Some tasks should be handled before the downpours. Each February, for instance, Payan and his crews perform walk-through on the sites they serve, assessing for any repairs or improvements that could be made. This time around, those were completed by mid December. “When it’s raining, you can’t really go out and do that,” Payan said.
For those who do want enhancements, he’ll offer a reality check about the weather and its impact on scheduling. “If they have a project they want to do, they have to factor in that it may be raining and we may have delays,” Payan said. “ ‘So if you want to do it, do it now or be prepared to wait.’ ”
Even after the rains have gone, he explains, the ground may be too wet to perform any tasks that require draining the pool, such as acid washes.
In other cases, it may make sense to delay tasks that can be performed during at least light rains.
For instance, builder/designer Scott Cohen is waiting to install veneer materials on structures that sit under a shelter, or where cover can easily be installed.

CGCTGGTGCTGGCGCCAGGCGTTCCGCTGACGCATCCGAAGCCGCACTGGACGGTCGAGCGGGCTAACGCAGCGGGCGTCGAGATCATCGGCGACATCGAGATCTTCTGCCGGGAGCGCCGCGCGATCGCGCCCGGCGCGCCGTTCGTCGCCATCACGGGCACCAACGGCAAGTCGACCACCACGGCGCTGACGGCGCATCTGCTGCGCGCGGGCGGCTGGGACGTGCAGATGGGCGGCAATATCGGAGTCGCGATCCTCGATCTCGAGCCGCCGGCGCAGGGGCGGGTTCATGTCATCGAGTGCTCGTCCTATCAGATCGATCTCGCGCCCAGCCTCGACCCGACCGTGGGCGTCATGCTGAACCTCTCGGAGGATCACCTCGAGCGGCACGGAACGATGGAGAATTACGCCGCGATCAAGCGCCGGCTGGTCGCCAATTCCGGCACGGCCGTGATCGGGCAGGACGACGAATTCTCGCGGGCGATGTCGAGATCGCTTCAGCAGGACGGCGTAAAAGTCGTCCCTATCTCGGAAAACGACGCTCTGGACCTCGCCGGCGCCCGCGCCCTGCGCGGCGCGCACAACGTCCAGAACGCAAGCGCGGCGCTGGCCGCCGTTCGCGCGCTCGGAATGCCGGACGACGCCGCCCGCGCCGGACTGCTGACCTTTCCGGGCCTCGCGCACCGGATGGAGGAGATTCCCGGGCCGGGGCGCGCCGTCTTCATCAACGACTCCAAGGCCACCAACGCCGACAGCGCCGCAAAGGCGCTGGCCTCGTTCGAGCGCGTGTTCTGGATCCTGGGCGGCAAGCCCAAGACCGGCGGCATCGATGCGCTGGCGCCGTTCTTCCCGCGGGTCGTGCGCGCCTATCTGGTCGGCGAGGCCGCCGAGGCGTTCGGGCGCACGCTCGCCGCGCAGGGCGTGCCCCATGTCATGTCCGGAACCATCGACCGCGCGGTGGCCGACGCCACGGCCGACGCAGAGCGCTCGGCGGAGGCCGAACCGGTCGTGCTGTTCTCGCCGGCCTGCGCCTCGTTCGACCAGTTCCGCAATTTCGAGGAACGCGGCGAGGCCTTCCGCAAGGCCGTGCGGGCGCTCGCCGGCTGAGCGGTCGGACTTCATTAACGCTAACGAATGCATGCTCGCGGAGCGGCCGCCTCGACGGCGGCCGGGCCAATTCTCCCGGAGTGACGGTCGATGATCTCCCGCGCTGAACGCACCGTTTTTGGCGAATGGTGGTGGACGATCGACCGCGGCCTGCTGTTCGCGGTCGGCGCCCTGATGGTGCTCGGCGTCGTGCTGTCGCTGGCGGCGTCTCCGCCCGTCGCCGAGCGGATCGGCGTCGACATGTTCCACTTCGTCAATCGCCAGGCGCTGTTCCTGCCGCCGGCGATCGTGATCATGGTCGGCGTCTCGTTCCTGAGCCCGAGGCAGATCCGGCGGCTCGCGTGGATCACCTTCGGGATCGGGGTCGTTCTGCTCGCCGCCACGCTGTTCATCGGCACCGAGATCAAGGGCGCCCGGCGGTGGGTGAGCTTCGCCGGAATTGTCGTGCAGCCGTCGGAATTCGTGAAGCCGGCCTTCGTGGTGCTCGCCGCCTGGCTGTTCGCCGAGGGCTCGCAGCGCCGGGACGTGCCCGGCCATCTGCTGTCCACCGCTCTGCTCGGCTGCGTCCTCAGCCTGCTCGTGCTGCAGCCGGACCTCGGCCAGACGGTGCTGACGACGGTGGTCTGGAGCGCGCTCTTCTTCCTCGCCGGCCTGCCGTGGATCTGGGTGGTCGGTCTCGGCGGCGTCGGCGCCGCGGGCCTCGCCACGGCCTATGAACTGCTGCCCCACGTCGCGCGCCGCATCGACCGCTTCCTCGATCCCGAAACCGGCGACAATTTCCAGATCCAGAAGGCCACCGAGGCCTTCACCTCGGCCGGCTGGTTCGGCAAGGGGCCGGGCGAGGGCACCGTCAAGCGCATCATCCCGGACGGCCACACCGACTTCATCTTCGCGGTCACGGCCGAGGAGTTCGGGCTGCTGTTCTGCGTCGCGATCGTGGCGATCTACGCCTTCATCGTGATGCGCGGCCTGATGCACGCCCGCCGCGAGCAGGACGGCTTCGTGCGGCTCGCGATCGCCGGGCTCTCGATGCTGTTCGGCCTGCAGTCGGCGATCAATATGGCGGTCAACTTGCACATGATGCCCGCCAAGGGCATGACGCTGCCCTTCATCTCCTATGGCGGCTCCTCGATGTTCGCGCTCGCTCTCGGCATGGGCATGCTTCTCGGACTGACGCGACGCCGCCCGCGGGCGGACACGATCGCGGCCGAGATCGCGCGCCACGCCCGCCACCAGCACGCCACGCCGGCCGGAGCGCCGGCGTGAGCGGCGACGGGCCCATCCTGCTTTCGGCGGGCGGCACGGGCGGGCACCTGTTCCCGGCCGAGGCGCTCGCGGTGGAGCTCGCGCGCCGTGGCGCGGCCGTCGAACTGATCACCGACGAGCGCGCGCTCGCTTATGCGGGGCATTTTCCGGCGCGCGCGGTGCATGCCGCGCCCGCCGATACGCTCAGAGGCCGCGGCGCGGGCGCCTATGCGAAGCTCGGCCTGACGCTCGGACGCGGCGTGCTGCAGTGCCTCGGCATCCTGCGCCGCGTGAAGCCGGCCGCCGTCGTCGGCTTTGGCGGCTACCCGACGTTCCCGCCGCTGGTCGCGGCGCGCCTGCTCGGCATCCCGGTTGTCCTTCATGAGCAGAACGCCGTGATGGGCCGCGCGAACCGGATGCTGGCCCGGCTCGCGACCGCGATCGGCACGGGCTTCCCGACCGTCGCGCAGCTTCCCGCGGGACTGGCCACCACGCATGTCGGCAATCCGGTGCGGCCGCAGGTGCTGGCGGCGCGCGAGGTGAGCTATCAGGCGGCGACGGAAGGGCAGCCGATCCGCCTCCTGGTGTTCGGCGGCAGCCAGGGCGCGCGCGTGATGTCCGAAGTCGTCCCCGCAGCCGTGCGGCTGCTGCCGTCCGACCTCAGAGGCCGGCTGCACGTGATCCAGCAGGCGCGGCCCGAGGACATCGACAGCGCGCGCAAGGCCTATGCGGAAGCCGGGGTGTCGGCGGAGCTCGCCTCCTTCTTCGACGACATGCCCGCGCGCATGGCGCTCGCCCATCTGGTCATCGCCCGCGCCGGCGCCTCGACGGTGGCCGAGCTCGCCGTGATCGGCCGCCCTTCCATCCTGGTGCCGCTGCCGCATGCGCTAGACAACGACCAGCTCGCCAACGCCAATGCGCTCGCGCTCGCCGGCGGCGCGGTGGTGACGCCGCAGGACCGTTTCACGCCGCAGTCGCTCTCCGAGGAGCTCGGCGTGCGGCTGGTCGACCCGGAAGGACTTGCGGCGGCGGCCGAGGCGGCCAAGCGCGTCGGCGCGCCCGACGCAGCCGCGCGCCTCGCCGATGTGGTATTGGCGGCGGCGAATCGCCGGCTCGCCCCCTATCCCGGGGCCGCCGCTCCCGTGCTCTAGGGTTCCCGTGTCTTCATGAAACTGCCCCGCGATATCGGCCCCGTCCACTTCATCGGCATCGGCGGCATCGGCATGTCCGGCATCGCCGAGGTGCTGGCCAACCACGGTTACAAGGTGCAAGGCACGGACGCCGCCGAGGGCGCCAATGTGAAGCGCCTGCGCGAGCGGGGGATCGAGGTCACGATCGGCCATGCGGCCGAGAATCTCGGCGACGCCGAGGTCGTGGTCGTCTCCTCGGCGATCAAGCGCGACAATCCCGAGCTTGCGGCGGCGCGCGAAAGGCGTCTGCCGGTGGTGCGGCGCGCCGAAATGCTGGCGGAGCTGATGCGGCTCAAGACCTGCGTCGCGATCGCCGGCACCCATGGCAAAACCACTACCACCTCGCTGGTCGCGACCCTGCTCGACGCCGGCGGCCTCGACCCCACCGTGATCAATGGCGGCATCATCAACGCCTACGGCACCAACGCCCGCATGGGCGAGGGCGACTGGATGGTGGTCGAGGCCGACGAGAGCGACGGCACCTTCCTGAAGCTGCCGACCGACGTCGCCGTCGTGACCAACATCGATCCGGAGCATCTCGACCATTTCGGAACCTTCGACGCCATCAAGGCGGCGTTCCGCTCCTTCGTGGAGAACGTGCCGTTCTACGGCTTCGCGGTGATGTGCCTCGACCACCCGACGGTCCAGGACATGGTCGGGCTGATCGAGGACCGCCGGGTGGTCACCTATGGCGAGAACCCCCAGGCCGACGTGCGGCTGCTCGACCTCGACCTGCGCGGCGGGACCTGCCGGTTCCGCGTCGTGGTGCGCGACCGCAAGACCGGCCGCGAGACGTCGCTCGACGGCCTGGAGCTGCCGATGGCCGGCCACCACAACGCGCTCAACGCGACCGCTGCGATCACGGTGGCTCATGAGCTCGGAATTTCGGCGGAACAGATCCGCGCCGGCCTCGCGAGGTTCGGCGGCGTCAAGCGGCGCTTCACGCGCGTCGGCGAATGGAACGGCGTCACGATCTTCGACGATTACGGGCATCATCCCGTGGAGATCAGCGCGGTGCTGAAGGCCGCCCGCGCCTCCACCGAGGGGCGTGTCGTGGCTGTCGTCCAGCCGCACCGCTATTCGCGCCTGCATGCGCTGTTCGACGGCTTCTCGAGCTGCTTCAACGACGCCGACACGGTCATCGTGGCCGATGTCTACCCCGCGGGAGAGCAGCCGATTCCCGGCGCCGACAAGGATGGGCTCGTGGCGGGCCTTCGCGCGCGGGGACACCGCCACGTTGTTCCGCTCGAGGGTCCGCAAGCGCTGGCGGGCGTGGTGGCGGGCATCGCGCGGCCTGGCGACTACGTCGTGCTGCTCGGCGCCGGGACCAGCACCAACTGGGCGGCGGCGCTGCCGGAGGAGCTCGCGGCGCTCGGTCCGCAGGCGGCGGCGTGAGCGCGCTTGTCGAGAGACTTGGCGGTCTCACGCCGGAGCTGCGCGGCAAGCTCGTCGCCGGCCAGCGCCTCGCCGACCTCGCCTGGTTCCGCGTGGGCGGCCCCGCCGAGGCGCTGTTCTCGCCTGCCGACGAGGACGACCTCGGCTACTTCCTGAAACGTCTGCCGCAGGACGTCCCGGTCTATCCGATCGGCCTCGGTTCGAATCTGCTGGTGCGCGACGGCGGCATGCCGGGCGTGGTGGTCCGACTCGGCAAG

“There’s almost always a barbecue counter on our projects [and] there’s a lot of work on them,” Cohen said. “We’re holding off building those right now, because we’re going to get the patio cover built... Later when it rains, we could set up a tarp tied to the patio cover and build the barbecue, and I can do my stone veneers underneath the cover.”
This work would only be done during light rains, for the sake of safety. “We’re working with power tools,” he said. “I don’t want anybody getting hurt.”
Builders also must worry about the stability of jobs in progress. As many Texas contractors experienced in the 2015 floods, some excavations may cave in if exposed during the storms. That may not be preventable except to perhaps delay that stage until all’s clear. Builders can try to flash the excavations, shooting ½- to 1 inch of shotcrete over the walls, or they can place plastic sheeting on top of it.